Question: How has neurosurgery transformed since you started practicing?
Dr. Andrew Kokkino: Obviously, transformation has been ubiquitous. Technically, the greatest change has come from performing more minimally invasive procedures in both brain and spine surgery. The evolution of endovascular neurosurgery has been rather successfully managed as we neurosurgeons have remained a part of the solution and not become part of the problem or become obsolete. Within radiosurgery, we have demanded a spot at the table and have successfully led many scientific trials, as the brightest neurosurgeons continued to put out peer-reviewed scientific articles in the field of radiosurgery. The healthcare economics of neurosurgery have drastically changed as we have lost the vast majority of independent private practices in a model that dates back 50 years and is never coming back.
From the perspective of your organization, this last point is probably the most interesting. I do not believe that the hospital employment model is the ideal model as most hospital organizations are actually healthcare organizations that are struggling between how they provide inpatient and outpatient services. When they employ specialists, those two different components of the healthcare organization fight over the best utilization of physician services. Finally, I very much wonder about the evolution of the corporate hiring of physicians to provide clinical medicine. We see this as a major corporation purchases one of the nation's largest cancer networks. It may only be a matter of time before the largest healthcare corporations begin purchasing large blocks of orthopedic or spine surgeons.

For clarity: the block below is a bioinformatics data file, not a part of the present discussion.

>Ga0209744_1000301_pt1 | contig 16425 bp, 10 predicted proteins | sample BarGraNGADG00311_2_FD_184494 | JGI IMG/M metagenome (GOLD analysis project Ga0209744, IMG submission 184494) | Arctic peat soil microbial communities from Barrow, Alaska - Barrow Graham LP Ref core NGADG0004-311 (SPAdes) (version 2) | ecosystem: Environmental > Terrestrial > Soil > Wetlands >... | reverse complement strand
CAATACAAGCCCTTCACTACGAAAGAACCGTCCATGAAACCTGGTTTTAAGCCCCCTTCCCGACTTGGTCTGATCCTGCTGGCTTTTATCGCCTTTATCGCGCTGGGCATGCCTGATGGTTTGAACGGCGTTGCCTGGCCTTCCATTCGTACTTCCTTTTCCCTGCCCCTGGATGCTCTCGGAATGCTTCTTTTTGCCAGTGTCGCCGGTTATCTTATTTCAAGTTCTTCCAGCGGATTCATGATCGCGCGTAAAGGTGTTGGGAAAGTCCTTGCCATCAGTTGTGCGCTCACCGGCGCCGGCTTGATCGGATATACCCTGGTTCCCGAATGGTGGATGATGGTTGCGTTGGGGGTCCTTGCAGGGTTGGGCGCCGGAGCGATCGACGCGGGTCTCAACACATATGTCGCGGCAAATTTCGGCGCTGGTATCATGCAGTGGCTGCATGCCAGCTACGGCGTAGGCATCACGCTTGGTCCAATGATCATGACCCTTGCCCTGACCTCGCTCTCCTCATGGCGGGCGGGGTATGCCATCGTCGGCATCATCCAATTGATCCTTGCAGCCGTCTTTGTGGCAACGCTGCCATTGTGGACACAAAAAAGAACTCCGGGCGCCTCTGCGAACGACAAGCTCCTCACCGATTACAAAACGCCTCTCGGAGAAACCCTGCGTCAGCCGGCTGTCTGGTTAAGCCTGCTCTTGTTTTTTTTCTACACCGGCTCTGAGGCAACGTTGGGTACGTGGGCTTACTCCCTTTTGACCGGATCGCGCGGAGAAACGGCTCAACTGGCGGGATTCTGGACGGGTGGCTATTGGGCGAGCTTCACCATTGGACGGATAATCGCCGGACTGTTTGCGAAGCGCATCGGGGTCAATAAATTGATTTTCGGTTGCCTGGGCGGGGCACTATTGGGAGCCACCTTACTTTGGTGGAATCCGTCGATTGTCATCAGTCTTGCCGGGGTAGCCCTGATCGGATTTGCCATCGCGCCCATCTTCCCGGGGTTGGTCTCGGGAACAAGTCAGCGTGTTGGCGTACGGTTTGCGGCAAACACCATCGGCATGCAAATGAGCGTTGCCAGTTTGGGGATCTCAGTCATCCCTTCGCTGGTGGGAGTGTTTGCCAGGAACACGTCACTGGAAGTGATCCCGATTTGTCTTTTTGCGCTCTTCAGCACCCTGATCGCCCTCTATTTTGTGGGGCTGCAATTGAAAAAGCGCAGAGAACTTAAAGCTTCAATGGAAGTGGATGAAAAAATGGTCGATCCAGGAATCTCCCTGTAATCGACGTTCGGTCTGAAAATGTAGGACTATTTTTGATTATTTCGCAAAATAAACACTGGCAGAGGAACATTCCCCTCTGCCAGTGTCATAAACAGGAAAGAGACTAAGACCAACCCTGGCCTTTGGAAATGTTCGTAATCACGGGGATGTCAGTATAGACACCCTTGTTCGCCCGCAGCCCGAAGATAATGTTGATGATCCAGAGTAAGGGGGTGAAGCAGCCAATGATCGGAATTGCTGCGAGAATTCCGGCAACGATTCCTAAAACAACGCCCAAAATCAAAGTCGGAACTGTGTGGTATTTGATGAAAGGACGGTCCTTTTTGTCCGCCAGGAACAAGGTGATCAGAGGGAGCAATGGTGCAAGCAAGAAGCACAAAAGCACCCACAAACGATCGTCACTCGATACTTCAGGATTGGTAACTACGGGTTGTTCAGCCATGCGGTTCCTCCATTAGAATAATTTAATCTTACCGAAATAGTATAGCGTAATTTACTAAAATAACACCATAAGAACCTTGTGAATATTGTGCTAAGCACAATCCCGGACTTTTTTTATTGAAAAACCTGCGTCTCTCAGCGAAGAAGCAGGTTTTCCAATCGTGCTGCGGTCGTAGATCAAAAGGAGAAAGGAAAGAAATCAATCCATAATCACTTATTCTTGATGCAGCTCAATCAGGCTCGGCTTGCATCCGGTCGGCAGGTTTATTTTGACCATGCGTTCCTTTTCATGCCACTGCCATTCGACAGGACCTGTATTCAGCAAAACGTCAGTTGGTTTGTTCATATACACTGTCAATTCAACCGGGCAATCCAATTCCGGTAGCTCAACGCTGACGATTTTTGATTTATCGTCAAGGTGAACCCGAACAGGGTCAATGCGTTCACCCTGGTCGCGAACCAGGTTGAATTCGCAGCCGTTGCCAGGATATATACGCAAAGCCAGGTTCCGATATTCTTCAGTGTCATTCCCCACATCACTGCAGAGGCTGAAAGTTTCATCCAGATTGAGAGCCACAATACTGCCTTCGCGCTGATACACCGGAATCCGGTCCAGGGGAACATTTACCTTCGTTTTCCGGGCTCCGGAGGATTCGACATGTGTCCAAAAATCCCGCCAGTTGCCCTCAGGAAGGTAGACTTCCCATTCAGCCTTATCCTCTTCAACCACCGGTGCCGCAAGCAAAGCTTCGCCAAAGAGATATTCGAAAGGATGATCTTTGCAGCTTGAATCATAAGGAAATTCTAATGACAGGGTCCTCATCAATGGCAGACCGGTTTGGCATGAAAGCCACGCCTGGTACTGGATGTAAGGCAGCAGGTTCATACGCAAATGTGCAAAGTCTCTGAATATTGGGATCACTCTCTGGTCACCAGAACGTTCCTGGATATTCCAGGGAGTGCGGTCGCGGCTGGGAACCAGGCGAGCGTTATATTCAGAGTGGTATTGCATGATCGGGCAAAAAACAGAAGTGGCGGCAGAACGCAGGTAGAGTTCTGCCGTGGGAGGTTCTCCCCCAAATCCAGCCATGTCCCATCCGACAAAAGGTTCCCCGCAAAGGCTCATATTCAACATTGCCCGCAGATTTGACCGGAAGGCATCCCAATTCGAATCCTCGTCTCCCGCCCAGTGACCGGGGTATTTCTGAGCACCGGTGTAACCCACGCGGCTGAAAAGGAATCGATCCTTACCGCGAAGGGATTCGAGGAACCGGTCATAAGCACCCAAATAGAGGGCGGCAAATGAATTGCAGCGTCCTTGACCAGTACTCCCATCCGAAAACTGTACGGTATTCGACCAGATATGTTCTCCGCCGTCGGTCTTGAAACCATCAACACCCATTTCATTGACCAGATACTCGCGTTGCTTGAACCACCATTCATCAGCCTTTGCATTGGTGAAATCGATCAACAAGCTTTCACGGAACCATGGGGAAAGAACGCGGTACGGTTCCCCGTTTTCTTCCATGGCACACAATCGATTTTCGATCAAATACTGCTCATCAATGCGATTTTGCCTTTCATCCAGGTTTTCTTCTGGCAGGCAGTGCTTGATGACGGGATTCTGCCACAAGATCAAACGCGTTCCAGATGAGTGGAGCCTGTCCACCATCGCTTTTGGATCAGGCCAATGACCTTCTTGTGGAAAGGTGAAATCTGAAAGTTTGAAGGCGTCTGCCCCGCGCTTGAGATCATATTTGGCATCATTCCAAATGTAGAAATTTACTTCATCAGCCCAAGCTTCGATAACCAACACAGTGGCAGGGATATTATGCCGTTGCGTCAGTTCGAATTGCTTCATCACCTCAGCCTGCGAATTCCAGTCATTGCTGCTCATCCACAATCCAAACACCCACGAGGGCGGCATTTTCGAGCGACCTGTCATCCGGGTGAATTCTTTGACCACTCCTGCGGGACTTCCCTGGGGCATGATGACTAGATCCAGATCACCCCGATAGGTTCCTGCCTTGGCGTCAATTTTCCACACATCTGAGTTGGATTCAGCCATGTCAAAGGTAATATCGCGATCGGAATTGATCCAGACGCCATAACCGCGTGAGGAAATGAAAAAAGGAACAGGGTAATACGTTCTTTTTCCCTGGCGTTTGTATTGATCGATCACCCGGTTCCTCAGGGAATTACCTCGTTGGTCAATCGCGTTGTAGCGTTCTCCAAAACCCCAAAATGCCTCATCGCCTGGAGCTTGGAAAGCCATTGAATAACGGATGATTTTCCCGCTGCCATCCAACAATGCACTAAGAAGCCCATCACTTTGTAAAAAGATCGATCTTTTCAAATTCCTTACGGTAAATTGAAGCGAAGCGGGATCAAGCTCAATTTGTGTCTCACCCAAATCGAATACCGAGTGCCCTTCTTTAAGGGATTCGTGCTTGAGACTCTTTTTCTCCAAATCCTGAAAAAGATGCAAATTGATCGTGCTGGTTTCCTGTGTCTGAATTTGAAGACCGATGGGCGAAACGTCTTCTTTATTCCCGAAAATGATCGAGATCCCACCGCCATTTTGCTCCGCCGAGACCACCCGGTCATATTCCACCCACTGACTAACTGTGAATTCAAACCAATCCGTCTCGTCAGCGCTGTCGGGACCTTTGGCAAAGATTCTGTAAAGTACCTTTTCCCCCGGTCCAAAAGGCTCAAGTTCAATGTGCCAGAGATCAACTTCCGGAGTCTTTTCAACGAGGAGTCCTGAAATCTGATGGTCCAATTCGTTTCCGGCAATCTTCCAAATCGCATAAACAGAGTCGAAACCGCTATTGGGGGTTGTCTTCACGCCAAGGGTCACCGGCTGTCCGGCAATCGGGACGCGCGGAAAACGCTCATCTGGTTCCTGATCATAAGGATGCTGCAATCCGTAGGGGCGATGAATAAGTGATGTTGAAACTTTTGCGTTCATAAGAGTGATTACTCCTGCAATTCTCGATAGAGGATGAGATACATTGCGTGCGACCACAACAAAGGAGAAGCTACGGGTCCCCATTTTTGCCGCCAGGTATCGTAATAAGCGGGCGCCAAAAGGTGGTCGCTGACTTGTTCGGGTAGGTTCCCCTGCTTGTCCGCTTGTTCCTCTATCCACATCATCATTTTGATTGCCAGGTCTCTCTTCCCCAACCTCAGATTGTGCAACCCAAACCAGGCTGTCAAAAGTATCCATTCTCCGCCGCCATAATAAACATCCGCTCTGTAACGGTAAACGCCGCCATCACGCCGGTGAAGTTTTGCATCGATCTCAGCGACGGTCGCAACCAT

Q: What are the key opportunities & challenges neurological surgeons face today?
AK: Many of these are mentioned above. Opportunities and challenges depend on the phase of your career. If you are at the beginning of your career and are heavily in debt, many surgeons choose the best financial opportunity over the better long-term organization within which they can grow. On the flip side, independent private practices have a very hard time competing with revenue-rich employers who can offer top dollar on the front-end of an employment contract.
The issues for the surgeons in the middle of their careers involve basically how to navigate an ever-complex system as we fight with a revolving door of hospital administrators to get our jobs done, balance more burdensome call schedules and try and learn negotiating tactics with third-party payers or employers on the fly. The other major challenge is the evolution to electronic health records and incorporating them comprehensively into the entire spectrum of our patients' care.
Q: How will MIS for spine care continue to evolve in the coming years?
AK: Technically, the evolution has been rather dramatic. The issue now will come down to providing scientific evidence. Ultimately, we want minimally invasive surgery to translate into shorter patient stays, diminished complication rates, and a faster return to work. If MIS does not meet those standards, it needs to be reevaluated and restructured.
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